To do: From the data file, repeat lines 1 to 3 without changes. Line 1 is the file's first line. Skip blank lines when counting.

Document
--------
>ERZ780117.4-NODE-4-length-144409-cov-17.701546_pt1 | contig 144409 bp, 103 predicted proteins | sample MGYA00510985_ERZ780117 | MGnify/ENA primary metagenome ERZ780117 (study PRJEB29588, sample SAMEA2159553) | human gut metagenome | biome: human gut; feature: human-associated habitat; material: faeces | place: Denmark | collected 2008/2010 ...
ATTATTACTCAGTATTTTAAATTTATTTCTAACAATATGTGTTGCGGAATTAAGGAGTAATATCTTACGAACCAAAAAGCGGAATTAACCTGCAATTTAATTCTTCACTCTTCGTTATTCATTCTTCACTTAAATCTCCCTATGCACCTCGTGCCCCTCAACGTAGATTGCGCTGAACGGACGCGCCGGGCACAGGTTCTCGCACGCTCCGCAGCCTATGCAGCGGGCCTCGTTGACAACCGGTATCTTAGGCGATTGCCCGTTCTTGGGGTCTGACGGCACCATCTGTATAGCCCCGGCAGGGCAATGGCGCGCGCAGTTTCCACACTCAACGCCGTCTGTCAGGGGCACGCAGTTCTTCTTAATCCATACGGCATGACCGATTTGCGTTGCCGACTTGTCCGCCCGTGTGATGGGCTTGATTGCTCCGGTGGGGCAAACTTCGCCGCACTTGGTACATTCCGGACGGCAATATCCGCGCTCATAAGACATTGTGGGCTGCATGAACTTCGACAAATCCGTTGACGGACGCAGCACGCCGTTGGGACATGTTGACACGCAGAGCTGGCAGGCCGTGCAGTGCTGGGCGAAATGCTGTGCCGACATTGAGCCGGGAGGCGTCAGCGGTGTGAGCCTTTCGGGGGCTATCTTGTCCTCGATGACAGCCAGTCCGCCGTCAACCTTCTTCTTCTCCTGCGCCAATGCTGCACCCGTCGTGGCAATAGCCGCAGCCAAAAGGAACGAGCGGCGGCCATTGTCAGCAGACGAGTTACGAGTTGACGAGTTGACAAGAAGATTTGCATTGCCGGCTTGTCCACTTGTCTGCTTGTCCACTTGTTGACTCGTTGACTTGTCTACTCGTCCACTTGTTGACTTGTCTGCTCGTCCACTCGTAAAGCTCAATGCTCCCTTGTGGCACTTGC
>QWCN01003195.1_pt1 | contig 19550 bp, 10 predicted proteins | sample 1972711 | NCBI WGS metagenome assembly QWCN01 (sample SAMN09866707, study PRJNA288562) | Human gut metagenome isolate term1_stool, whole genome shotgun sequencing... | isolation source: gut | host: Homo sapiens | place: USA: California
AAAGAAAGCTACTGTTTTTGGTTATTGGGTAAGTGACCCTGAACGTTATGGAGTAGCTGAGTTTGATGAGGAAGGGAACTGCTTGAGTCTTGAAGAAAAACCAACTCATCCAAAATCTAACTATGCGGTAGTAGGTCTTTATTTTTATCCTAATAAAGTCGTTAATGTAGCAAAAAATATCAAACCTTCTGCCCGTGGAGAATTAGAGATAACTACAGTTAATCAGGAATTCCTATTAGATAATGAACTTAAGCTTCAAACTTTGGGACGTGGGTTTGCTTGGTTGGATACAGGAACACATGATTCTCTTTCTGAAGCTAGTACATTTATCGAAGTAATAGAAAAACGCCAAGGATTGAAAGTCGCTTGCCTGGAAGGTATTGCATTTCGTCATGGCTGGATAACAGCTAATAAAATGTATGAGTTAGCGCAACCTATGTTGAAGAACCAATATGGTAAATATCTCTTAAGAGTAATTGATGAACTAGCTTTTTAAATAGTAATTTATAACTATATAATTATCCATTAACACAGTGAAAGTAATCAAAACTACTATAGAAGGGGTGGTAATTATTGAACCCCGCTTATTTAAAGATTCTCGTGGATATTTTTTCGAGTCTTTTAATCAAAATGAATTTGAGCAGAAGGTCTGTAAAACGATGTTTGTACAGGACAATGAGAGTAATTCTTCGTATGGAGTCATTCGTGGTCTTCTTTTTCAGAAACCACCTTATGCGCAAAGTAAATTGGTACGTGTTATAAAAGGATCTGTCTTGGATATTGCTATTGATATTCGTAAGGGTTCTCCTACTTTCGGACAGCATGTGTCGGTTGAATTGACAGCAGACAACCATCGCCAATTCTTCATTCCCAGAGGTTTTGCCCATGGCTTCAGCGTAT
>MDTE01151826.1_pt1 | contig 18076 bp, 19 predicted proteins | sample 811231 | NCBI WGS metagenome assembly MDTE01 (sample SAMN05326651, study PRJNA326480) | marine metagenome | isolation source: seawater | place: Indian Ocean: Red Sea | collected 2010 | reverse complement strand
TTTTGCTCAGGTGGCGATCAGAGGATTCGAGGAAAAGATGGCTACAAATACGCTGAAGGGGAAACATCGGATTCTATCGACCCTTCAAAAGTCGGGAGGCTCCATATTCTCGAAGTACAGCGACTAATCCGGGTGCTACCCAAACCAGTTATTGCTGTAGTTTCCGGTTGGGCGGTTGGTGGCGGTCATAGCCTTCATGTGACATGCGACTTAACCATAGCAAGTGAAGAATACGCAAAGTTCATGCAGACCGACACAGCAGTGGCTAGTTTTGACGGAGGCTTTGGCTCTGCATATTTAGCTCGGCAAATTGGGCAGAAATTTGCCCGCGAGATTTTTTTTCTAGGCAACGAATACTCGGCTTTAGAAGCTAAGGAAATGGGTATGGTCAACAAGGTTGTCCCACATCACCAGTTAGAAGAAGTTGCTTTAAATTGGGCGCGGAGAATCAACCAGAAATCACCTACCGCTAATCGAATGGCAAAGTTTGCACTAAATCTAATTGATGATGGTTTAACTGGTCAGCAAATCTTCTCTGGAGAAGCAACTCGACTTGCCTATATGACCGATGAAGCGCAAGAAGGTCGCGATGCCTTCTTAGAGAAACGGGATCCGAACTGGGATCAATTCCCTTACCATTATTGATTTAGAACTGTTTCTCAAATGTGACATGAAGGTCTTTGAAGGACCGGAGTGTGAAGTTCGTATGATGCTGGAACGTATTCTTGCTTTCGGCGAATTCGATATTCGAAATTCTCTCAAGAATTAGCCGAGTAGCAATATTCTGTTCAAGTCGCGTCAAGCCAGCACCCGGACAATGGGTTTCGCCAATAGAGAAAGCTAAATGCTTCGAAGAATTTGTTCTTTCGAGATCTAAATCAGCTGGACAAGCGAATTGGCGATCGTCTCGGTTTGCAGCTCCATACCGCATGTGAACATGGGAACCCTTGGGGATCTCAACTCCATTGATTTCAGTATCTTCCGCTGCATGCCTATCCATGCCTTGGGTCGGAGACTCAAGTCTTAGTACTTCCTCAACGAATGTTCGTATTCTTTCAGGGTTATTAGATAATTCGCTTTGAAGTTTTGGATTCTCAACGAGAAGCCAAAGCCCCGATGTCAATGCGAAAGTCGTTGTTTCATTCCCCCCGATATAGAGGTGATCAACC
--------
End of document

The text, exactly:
>ERZ780117.4-NODE-4-length-144409-cov-17.701546_pt1 | contig 144409 bp, 103 predicted proteins | sample MGYA00510985_ERZ780117 | MGnify/ENA primary metagenome ERZ780117 (study PRJEB29588, sample SAMEA2159553) | human gut metagenome | biome: human gut; feature: human-associated habitat; material: faeces | place: Denmark | collected 2008/2010 ...
ATTATTACTCAGTATTTTAAATTTATTTCTAACAATATGTGTTGCGGAATTAAGGAGTAATATCTTACGAACCAAAAAGCGGAATTAACCTGCAATTTAATTCTTCACTCTTCGTTATTCATTCTTCACTTAAATCTCCCTATGCACCTCGTGCCCCTCAACGTAGATTGCGCTGAACGGACGCGCCGGGCACAGGTTCTCGCACGCTCCGCAGCCTATGCAGCGGGCCTCGTTGACAACCGGTATCTTAGGCGATTGCCCGTTCTTGGGGTCTGACGGCACCATCTGTATAGCCCCGGCAGGGCAATGGCGCGCGCAGTTTCCACACTCAACGCCGTCTGTCAGGGGCACGCAGTTCTTCTTAATCCATACGGCATGACCGATTTGCGTTGCCGACTTGTCCGCCCGTGTGATGGGCTTGATTGCTCCGGTGGGGCAAACTTCGCCGCACTTGGTACATTCCGGACGGCAATATCCGCGCTCATAAGACATTGTGGGCTGCATGAACTTCGACAAATCCGTTGACGGACGCAGCACGCCGTTGGGACATGTTGACACGCAGAGCTGGCAGGCCGTGCAGTGCTGGGCGAAATGCTGTGCCGACATTGAGCCGGGAGGCGTCAGCGGTGTGAGCCTTTCGGGGGCTATCTTGTCCTCGATGACAGCCAGTCCGCCGTCAACCTTCTTCTTCTCCTGCGCCAATGCTGCACCCGTCGTGGCAATAGCCGCAGCCAAAAGGAACGAGCGGCGGCCATTGTCAGCAGACGAGTTACGAGTTGACGAGTTGACAAGAAGATTTGCATTGCCGGCTTGTCCACTTGTCTGCTTGTCCACTTGTTGACTCGTTGACTTGTCTACTCGTCCACTTGTTGACTTGTCTGCTCGTCCACTCGTAAAGCTCAATGCTCCCTTGTGGCACTTGC
>QWCN01003195.1_pt1 | contig 19550 bp, 10 predicted proteins | sample 1972711 | NCBI WGS metagenome assembly QWCN01 (sample SAMN09866707, study PRJNA288562) | Human gut metagenome isolate term1_stool, whole genome shotgun sequencing... | isolation source: gut | host: Homo sapiens | place: USA: California